Serving consumers’ voracious appetite for smartphones, tablets, e-readers, gaming consoles, connect TVs and apps – advancements in mobile technology are happening at warp speed. Manufacturers, carriers and app makers have all their chips on the table, launching dozens of unique devices per year, releasing new and improved operating systems, and aligning behind a multitude of browsers and OS standards. It’s a dizzying task for test and engineering professionals to keep up with all the changes, let alone figure out which ones need to be supported in their industry, in their company, and in their department. Yet, despite all the fragmentation in today’s mobile universe, tech professionals have to make difficult choices. Daunting? Yes. But there’s something better than tea leaves and a crystal ball to take some of the “guess” out of our guesstimations: mobile market trends and statistics.
We’ll look at a wide variety of mobile metrics that cut through the hype, comparing the growing (and waning) popularity of different devices, operating systems and related tech that may influence attendees’ testing and development decisions.
Matt Johnston leads uTest’s marketing and community efforts as CMO, with more than a decade of marketing experience at companies ranging from early-stage startups to publicly traded enterprises. He continues to lead uTest’s efforts in shaping the brand, building awareness, generating leads and creating a world-class community
of testers. Matt earned a B.A. in Marketing from Calvin College, as well as an MBA in Marketing & Technology from New York University’s Stern School of Business.
Karen N. Johnson
Founder, Software Test Management, Inc.
Thursday, October 18,
The project manager asks: When will you be done? The development manager shifts in her chair and the developers sitting around the project team table now have their eyes fixed on you. There is silence while the team waits for your response. You ask or better yet, state how much time you need to finish a round of regression testing. But you know that no matter how much time you ask for there is always another test condition, always another set of data that could be tested. You sigh. How can you tell when you will be done testing when testing is a discovery activity not just a confirmation activity and you have no idea what issues you may find lurking in the software?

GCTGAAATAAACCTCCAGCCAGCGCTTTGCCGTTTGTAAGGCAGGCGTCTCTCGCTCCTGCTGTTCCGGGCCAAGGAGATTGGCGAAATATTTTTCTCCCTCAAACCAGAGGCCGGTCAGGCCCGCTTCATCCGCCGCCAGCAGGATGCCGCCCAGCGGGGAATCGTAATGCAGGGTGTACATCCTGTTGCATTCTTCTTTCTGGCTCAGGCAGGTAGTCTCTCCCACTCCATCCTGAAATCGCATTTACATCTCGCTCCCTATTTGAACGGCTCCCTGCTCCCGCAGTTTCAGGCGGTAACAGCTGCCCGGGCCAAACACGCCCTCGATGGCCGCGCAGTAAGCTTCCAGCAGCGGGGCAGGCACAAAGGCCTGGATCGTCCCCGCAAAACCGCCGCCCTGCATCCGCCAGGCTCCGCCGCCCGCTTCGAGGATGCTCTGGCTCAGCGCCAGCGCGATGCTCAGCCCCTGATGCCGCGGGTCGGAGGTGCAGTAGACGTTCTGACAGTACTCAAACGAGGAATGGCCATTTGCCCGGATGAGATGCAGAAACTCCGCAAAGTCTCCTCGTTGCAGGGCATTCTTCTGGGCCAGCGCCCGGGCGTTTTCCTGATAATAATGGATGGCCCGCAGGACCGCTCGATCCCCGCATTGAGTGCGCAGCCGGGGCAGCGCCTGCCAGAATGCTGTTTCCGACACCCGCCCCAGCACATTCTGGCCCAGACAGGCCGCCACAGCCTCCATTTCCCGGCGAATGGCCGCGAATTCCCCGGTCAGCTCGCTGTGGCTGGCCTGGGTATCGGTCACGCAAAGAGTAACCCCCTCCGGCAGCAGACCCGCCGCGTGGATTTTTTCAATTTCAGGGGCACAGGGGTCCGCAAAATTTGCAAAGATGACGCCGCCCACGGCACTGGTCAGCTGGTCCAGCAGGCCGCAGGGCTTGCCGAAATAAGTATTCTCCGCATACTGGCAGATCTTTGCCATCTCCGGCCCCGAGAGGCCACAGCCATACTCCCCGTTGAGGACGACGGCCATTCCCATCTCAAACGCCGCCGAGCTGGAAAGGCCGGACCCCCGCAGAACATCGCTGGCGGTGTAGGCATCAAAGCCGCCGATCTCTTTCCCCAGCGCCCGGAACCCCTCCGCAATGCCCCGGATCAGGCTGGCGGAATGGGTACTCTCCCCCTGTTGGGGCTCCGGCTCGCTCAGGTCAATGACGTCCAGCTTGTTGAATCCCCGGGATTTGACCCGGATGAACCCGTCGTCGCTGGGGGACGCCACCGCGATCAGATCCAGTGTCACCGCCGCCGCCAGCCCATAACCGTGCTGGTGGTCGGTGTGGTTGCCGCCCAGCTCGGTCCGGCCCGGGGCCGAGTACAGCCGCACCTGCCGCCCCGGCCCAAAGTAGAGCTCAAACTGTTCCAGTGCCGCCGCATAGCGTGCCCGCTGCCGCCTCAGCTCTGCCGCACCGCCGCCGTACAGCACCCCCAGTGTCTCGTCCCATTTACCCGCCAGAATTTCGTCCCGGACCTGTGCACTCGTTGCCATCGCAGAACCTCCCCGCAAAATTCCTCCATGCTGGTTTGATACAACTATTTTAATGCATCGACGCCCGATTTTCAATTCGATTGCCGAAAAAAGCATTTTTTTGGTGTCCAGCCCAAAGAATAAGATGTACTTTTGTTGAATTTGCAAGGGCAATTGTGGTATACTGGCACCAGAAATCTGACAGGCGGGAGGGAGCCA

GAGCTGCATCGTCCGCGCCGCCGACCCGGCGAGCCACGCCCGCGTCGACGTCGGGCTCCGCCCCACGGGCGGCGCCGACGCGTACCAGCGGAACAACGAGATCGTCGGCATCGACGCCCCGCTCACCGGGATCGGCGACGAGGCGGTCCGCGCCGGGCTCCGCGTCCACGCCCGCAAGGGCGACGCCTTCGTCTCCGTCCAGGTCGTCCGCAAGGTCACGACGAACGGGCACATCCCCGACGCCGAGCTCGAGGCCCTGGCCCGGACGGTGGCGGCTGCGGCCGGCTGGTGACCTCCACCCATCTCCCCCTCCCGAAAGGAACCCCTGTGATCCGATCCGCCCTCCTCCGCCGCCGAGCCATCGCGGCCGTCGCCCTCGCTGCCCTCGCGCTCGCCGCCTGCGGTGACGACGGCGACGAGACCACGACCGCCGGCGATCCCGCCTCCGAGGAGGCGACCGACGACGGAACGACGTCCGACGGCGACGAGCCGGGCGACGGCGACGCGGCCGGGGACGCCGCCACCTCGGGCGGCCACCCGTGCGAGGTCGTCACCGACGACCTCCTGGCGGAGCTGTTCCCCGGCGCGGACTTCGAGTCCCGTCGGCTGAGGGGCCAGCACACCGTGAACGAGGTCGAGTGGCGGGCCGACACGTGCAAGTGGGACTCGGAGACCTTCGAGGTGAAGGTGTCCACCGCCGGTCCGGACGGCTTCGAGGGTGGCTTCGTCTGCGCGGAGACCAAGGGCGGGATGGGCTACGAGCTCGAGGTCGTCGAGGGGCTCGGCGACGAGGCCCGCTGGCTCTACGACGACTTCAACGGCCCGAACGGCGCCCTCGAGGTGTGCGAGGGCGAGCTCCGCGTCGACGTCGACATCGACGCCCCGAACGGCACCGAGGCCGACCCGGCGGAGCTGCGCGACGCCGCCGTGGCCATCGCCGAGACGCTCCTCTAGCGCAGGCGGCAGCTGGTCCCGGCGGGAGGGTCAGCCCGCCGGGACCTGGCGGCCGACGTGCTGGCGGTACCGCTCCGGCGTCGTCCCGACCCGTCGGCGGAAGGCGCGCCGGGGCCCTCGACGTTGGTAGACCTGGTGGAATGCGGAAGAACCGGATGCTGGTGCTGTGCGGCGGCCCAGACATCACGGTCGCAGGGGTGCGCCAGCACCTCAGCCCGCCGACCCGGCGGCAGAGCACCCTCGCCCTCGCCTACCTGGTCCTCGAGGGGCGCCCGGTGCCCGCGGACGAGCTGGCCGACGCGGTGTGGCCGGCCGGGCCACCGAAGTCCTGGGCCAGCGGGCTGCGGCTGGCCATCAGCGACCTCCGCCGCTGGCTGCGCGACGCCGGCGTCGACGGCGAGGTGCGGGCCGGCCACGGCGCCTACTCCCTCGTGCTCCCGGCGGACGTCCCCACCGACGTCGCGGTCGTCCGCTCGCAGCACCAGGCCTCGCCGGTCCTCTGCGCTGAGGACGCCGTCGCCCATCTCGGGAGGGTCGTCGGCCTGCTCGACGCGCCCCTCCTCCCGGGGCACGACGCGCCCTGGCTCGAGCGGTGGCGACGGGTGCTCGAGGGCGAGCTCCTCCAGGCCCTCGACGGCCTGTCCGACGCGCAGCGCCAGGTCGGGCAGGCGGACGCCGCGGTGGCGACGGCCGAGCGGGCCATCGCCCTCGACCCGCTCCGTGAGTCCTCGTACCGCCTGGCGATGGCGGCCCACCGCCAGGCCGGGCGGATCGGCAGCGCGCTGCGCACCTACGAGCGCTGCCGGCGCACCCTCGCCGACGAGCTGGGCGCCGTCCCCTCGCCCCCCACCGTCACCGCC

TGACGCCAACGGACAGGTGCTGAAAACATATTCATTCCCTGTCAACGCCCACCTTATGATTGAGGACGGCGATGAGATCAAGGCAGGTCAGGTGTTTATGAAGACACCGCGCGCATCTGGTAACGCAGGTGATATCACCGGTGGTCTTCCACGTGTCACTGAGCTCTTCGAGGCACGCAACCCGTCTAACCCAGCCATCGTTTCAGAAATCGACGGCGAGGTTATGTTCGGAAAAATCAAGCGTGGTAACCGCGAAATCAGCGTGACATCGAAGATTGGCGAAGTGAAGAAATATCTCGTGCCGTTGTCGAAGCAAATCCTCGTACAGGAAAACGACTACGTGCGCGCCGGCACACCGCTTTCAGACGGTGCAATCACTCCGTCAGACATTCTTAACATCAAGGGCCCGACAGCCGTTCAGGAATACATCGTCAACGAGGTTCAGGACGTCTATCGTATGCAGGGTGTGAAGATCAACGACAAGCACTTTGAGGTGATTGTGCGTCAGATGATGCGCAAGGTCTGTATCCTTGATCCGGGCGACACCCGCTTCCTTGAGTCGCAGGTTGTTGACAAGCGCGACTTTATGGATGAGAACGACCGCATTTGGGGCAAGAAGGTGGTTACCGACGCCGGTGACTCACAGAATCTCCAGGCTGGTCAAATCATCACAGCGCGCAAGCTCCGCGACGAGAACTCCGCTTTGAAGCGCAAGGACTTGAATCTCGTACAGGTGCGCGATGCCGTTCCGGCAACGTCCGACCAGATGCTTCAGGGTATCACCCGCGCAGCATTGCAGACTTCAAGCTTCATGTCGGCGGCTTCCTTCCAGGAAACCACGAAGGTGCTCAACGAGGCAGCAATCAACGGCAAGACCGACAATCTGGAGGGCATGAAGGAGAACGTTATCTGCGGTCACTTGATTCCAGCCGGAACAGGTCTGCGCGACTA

Back at your desk, you look up to your computer screen and there is that same old website you’ve been testing for days, perhaps weeks and if you’ve been on the team for a while, perhaps you have looked at this software for years.
And now your mission is to regression test this website yet again, preferably with fresh eyes and a thorough review. After all, you’re the one holding up this software from being used by paying customers. The pressure mounts and yet procrastination takes hold, as you glance at your desk phone and see messages, and your inbox of email has grown while you were in the team meeting.
It’s time, time to roll up your sleeves and finish the work at hand and yet, you just don’t feel like it. The old regression testing blues have taken hold and you can’t talk about that sensation to a single coworker as your teammates are waiting on you. How do you discipline yourself to get the job done? Discipline. Focus. How do you pull on the reservoirs of these necessary skills? These are not the cool sexy skills like knowing how to build an Android app, or how to get an application accepted into the Apple store but the unglamorous skills of buckling down and getting the job done.
How do we invoke discipline to get the job done? To begin you have to admit you have a challenge to overcome and in this presentation, the reality of needing to be disciplined and focused to get work done, most especially getting work done under pressure, will be discussed.
Tactics will be shared for getting through stacks of work when you don’t feel inspired. We will look at how to build rigor and discipline into your practice in software testing. Software testing takes a certain amount of discipline and rigor; it takes the ability to focus and think while frequently under stressful conditions. How can we improve our ability to focus? How do we deal with distractions?
This presentation will provide an honest look at (as well as practical tips) how to build rigor and discipline into your practice in software testing.
Karen N. Johnson is an independent software test consultant. She is a frequent speaker at conferences. Karen is a contributing author to the book, Beautiful Testing released by O’Reilly publishers. She is the co-founder of the WREST workshop, more information on WREST can be found at: http://www.wrestworkshop.com/Home.html. She has published numerous articles and blogs about her experiences with software testing. You can visit her website at: http://www.karennjohnson.com.